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Mr. Ghist's Science Page 

Platte Canyon High School
Bailey, Colorado

Science Standards

SCIENCE STANDARDS
6

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Students understand that science involves a particular way of knowing and understand common connections among scientific disciplines.

BENCHMARKS: 

  • evaluating print and visual media for scientific evidence, bias, or opinion

  • demonstrating that the scientific way of knowing uses a critique and consensus process (for example, peer review, openness to criticism, logical arguments, skepticism)

  • using graphs, equations, or other models to analyze systems involving change and constancy (for example, comparing the geologic time scale to shorter time frames)

  • analyzing and comparing models of cyclic change as used within and among scientific disciplines (for example, water cycle, circular motion, sound waves, weather cycles)

  • identifying and predicting cause-effect relationships within a system (for example, the effect of temperature on gas volume, effect of carbon dioxide level on the greenhouse effect, effects of changing nutrients at the base of a food pyramid)

  • identifying and describing the dynamics of natural systems (for example, weather systems, ecological systems, body systems, systems at dynamic equilibrium)

  • identifying and testing a model to analyze systems involving change and constancy (for example, a mathematical expression for gas behavior; constructing a closed ecosystem such as an aquarium)

  • explaining an exponential model (for example, pH scale, population growth, Richter scale)

  • refining a hypothesis based on an accumulation of data over time (for example, Alvarez's theory on the extinction of dinosaurs)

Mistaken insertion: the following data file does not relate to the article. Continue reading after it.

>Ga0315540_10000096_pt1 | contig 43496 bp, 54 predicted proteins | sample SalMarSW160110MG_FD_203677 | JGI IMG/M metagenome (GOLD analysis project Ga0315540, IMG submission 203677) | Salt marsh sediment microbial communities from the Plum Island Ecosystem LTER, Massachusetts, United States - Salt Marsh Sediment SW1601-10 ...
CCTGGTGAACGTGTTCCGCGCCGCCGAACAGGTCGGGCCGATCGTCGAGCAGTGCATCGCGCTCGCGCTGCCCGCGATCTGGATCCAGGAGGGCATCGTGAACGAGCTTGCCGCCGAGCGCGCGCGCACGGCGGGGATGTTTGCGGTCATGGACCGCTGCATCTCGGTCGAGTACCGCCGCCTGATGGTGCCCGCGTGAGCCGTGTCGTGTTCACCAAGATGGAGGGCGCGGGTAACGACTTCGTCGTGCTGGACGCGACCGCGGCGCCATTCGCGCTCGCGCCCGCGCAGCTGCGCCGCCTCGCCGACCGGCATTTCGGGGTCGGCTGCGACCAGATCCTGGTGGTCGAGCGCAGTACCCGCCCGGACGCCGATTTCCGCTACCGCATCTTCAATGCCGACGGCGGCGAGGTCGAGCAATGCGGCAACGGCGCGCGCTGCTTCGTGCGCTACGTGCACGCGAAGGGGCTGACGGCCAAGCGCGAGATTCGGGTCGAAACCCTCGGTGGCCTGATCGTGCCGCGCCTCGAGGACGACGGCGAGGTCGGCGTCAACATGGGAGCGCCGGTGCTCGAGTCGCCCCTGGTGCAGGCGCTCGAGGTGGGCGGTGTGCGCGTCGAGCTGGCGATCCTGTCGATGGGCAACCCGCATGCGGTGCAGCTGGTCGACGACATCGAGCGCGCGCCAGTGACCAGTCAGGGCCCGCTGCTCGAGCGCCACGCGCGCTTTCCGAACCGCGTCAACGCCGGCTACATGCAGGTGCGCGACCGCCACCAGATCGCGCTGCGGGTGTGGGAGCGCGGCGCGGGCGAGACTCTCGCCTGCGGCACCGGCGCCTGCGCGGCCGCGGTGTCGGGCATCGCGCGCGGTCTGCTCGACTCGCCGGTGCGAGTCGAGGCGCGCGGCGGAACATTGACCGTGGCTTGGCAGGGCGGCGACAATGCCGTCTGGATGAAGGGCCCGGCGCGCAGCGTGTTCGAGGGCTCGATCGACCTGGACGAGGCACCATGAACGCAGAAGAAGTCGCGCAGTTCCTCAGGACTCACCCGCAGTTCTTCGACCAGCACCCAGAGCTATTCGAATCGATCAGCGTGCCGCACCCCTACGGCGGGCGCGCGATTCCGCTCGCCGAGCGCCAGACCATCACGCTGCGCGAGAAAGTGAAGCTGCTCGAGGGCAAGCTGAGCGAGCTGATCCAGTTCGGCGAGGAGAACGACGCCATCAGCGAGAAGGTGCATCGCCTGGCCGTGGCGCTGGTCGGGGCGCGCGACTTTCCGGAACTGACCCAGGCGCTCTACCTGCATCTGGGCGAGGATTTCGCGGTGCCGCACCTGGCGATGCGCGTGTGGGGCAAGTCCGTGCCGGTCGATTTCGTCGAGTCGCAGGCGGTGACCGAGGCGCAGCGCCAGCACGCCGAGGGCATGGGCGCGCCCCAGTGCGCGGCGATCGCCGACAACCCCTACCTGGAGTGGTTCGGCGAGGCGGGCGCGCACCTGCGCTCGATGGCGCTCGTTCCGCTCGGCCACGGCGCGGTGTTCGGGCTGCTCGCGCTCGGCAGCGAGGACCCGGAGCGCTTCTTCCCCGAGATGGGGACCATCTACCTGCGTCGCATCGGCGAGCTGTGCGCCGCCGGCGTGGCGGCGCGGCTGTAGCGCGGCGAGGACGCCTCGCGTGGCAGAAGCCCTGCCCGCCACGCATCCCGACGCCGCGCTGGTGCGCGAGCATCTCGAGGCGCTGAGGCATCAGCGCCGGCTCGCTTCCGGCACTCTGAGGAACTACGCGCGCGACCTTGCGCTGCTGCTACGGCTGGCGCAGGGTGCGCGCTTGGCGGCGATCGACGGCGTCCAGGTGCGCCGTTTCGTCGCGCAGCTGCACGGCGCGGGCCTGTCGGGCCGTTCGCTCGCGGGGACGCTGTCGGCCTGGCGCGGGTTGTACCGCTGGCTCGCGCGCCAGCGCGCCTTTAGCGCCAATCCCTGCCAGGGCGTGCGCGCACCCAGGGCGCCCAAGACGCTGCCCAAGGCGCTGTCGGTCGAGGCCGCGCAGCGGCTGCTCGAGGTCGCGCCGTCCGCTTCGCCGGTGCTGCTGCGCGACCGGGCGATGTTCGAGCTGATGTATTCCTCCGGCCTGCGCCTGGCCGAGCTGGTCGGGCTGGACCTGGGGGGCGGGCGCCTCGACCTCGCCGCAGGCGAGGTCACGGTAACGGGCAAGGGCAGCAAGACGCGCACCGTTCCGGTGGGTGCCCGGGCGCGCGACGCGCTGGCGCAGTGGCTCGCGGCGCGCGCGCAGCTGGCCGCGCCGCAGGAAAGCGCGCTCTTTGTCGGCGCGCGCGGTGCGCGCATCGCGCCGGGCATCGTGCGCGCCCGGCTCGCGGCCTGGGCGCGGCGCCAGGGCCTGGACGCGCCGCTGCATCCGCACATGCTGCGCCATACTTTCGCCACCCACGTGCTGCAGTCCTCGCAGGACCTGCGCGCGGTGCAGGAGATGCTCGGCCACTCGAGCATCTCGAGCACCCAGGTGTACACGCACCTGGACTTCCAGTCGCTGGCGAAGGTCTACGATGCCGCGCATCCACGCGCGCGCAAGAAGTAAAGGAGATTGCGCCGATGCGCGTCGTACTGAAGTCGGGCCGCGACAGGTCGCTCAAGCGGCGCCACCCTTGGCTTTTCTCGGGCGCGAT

GRADE LEVEL EXPECTATIONS:

Guiding questions:

How do scientists decide what to believe?

How is science related to other ways of knowing?

How have people of diverse cultures contributed to and influenced developments in science?

 

Expectations:

evaluate print and visual media for scientific evidence, bias, or opinion

identify, discuss, and respond to information from credible sources (e.g. scientists making claims in their areas of expertise and from sources of questionable credibility)

explain that the scientific way of knowing involves a critique and consensus process (e.g. peer review, openness to criticism, logical arguments)

understand that no matter how well one theory fits observations, a new theory might fit them as well or better, or might fit a wider range of observations, because in science, the testing, revising, and occasional discarding of theories new and old, never ends and leads to an increasingly better understanding of how things work in the world, but not to absolute truth

know that from time to time, major shifts occur in the scientific view of how the world works but that more often, the changes take place in the body of scientific knowledge are small modifications of prior knowledge

use graphs, equations, or other models to analyze systems involving change and constancy

analyze and compare models of cyclic change as used within and among scientific disciplines

identify and predict cause and effect relationships within a system

identify and describe the dynamics of a natural system

identify and test a model to analyze systems involving change and constancy

explain an exponential model (e.g. pH, Richter scale)

refine a hypothesis based on accumulation of data over time

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